Rank must be reverenc'd, even the rank that's there: You prove that we can ne'er intrench
So here I pause---and now, my Hume! we part; Our happy isles against the French,
But oh! full oft, in magic dreams of heart, Till Royalty in England's made

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Have taken much lately to whispering in door-ways;

Which-consid'ring, you know, dear, the size of

A much more independent trade

(While Y-rm-th's sketching out a plan In short, until the House of Guelph

Of new Moustaches a l'Ottomane) Lays Lords and Commons on the shelf,

And all things fitting and expedient And boldly sets up for itself!

To turkify our gracious R–g-ot! All, that can well be understood

You, therefore, have no time to wasteIn this said Book, is vastly good;

So, send your System.And, as to what's incomprehensible,

Your's, in haste. I dare be sworn 'tis full as sensible.

POSTSCRIPT. Butấto your work's immortal credit

Before I send this scrawl away, The P-e, good Sir, the P-e has read it;

I seize a moment, just to say, (The only Book, himself remarks, Which he has read since Mrs. Clarke's).

There's some parts of the Turkish system Last Levee-moru he look'd it through,

So vulgar, 'twere as well you miss'd 'em.

For instance in Seraglio mattersDuring that awful hour or two

Your Turk, whom girlish fondness flatters, Of grave tonsorial preparation,

Would fill his Haram (tasteless fool!) Which, to a fond, admiring nation,

With tittering, red-cheek'd things from schoolSends forth, announc'd by trump and drum,

But here (as in that fairy land, The best-wigg'd P-e in Christendom!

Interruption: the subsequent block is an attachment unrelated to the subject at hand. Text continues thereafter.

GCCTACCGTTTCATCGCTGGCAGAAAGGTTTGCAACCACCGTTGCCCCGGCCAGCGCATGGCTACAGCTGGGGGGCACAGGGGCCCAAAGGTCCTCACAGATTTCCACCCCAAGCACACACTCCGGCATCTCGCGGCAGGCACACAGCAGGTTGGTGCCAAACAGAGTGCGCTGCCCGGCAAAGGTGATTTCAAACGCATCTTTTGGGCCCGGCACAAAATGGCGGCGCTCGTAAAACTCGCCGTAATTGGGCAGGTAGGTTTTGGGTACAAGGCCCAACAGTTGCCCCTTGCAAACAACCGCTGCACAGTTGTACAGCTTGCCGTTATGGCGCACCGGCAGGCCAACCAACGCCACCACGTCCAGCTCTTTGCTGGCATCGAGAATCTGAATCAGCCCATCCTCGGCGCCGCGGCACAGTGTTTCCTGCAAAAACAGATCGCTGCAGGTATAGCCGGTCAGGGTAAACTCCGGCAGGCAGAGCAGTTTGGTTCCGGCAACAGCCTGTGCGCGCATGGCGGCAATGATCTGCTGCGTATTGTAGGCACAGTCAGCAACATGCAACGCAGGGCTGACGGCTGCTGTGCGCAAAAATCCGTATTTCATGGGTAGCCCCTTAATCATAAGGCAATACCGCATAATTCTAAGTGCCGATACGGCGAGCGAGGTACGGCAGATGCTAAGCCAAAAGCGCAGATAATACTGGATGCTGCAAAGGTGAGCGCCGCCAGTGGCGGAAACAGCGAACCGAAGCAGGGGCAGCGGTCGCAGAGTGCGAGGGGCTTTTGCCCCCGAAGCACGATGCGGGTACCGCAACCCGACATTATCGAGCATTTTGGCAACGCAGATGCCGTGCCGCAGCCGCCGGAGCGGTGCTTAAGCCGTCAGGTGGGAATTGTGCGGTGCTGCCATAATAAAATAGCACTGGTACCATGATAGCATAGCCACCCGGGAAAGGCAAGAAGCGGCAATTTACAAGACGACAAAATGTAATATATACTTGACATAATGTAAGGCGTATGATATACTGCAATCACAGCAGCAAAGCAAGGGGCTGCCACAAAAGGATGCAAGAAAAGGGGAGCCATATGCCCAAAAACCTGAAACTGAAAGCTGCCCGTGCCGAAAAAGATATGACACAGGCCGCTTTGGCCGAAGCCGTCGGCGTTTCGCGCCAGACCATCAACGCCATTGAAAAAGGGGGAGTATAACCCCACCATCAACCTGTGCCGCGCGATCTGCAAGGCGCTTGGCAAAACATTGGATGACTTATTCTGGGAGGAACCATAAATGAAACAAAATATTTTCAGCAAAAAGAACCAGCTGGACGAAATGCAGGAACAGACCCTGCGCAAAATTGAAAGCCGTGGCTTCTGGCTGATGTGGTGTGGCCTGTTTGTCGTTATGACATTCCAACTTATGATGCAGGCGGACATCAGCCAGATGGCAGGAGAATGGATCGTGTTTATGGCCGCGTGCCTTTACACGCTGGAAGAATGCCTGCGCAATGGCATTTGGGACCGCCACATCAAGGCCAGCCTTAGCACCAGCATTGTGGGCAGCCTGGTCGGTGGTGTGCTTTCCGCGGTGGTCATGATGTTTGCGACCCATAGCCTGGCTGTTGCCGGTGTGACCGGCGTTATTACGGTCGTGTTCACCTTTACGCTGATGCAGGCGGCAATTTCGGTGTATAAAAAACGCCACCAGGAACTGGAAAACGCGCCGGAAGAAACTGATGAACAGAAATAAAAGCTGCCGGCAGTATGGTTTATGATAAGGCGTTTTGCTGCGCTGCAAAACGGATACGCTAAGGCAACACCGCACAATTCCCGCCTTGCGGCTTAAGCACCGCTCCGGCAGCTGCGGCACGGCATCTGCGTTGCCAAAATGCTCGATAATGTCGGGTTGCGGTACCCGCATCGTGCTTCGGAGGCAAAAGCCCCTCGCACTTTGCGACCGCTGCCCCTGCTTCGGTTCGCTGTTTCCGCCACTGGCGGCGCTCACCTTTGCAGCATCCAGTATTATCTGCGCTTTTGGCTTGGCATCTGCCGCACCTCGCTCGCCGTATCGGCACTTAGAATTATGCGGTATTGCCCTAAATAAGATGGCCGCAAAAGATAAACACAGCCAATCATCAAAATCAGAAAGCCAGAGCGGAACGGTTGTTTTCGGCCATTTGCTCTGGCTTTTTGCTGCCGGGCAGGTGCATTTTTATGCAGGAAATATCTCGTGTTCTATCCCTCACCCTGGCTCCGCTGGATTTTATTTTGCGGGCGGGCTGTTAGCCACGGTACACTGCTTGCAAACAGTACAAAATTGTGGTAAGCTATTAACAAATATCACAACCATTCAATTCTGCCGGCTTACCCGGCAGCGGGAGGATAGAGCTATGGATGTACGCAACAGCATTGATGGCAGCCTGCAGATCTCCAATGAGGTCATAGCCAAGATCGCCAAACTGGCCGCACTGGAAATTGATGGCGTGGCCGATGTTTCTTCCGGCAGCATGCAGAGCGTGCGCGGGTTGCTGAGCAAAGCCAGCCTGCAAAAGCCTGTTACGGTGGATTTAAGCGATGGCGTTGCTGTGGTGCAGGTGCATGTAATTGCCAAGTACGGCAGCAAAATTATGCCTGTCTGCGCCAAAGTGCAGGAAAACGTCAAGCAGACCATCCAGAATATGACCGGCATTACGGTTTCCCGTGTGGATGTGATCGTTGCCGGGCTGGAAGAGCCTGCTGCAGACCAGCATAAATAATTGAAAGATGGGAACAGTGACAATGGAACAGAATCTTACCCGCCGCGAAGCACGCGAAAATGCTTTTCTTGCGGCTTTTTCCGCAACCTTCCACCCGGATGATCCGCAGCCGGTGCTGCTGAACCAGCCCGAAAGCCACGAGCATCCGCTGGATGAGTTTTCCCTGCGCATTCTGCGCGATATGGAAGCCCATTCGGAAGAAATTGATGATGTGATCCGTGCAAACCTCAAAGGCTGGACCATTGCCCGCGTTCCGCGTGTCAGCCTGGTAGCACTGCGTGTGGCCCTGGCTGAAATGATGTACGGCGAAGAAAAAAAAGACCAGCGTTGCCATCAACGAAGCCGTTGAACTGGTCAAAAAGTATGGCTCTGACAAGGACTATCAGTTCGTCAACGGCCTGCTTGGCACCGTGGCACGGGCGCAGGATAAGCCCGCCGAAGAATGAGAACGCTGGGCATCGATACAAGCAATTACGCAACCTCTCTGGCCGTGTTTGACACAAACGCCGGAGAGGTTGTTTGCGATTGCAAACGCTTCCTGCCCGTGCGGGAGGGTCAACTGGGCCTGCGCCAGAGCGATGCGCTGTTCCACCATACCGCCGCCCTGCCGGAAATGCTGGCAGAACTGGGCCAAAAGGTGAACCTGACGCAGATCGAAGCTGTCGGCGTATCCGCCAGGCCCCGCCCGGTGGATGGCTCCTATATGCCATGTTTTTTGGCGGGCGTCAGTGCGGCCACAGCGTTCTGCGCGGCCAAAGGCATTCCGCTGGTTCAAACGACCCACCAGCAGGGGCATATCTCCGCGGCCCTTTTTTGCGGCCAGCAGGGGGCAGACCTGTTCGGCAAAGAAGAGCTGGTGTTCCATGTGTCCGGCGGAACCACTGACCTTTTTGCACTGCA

Where Love and Age went hand in hand; He thinks with you, th' imagination

Where lips, till sixty, shed no honey, Of partnership in legislation

And Grandams were worth any money)
Could only enter into the noddles

Our Sultan has much riper notions-
Of dull and ledger-keeping twaddles,
Whose heads on firms are running so,

So, let your list of she-promotions

Include those only, plump and sage, They ev'n must have a King and Co.

Who've reach'd the regulation-age; And hence, too, eloquently show forth

That is as near as one can fix
On checks and balances and so forth.

From Peerage dates—full fifty-six.
But now, he trusts, we're coming near a
Better and more royal era;

This rule's for fav’riles—nothing more-
When England's monarch need but say

For, as to wives, a Grand Signor, “ Whip me those scoundrels, C-sl-r-gh!"

Though not decidedly without them, Or_“ Hang me up those Papists, Eld—n,"

Need never care one curse about them! And 'twill be done-aye, faith, and well done.

LETTER V. With view to which, I've his command

FROM THE COUNTESS DOWAGER OF C To beg, Sir, from your travellid hand, (Round which the foreign graces swarm)

My dear Lady

- ! I've been just sending out A Plan of radical Reform; Compil'd and chos'n as best you can,

About five hundred cards for a snug little RoutIn Turkey or at Ispahan,

(By the bye, you've seen Rokeby ?—this moment And quite upturning, branch and root, Lords, Commons, and Burdett to boot !

The Mail-Coach Edition-prodigiously fine!) But, pray, whate'er you may impart, write

But I can't conceive how, in this very cold weather, Somewhat more brief than Major C-rtwr-ght;

I'm ever to bring my five hundred together; Else, though the Prebe long in rigging,

As, unless the thermometer's near boiling heat, 'Twould take, at least, a fortnight's wigging,

One can never get half of one's hundreds to meetTwo wigs to every paragraph

(Apropos —you'd have laugh'd to see Tow asend Before he well could get through half.

last night,

Escort to their chairs, with his staff so polite, You'll send it also speedily

The “ three maiden Miseries," all in a fright! As, truth to say, 'twixt you and me,

Poor Townsend, like Mercury, filling two posts,
His Highness, heated by your work,

Supervisor of thieves, and chief-usher of ghosts!)
Already thinks himself Grand Turk!
And you'd have laugh’d, had you seen how But, my dear Lady
He scar'd the Ch-nc-l-rjust now,

notion, When (ou his Lordship's entering puff’d) he

At least for one night to set London in motion ? Slapp'd his back and call'd him “ Mufti!"

As to having the R-gent-that show is gone by The tailors too have got commands,

Besides, I've remarked that (between you and I) To put directly into hands

The Marchesa and' he, inconvenient in more ways, All sorts of Dulimans and Pouches, With Sashes, Turbans, and Paboutches,

the two